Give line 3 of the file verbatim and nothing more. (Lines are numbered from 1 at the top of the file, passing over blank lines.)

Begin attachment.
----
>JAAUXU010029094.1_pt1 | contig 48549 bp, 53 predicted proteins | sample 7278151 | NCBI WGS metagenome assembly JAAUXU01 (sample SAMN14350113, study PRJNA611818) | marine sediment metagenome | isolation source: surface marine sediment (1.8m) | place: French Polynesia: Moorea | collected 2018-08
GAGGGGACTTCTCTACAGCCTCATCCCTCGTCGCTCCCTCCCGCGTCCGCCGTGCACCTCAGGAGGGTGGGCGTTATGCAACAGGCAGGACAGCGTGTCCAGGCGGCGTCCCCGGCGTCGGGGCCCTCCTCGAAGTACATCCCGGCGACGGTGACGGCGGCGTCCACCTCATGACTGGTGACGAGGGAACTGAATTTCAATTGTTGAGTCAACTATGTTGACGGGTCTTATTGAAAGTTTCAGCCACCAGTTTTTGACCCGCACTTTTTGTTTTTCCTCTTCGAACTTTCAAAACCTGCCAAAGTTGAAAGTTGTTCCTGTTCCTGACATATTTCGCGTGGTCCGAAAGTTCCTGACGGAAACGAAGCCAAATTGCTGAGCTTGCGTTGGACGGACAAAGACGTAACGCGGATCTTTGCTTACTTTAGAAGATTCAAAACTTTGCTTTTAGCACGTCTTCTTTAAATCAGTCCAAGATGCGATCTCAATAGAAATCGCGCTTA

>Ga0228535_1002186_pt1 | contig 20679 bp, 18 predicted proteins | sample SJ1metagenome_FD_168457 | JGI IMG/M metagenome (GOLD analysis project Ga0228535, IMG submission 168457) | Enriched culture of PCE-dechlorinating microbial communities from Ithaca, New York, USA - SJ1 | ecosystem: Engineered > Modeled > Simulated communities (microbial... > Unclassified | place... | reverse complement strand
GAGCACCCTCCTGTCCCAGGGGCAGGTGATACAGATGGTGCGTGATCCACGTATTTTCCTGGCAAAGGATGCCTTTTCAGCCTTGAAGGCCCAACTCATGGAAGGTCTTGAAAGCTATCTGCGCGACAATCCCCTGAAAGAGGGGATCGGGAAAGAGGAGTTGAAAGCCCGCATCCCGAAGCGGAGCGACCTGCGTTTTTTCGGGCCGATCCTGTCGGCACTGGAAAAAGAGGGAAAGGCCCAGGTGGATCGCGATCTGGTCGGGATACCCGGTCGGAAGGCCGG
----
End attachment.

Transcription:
>Ga0228535_1002186_pt1 | contig 20679 bp, 18 predicted proteins | sample SJ1metagenome_FD_168457 | JGI IMG/M metagenome (GOLD analysis project Ga0228535, IMG submission 168457) | Enriched culture of PCE-dechlorinating microbial communities from Ithaca, New York, USA - SJ1 | ecosystem: Engineered > Modeled > Simulated communities (microbial... > Unclassified | place... | reverse complement strand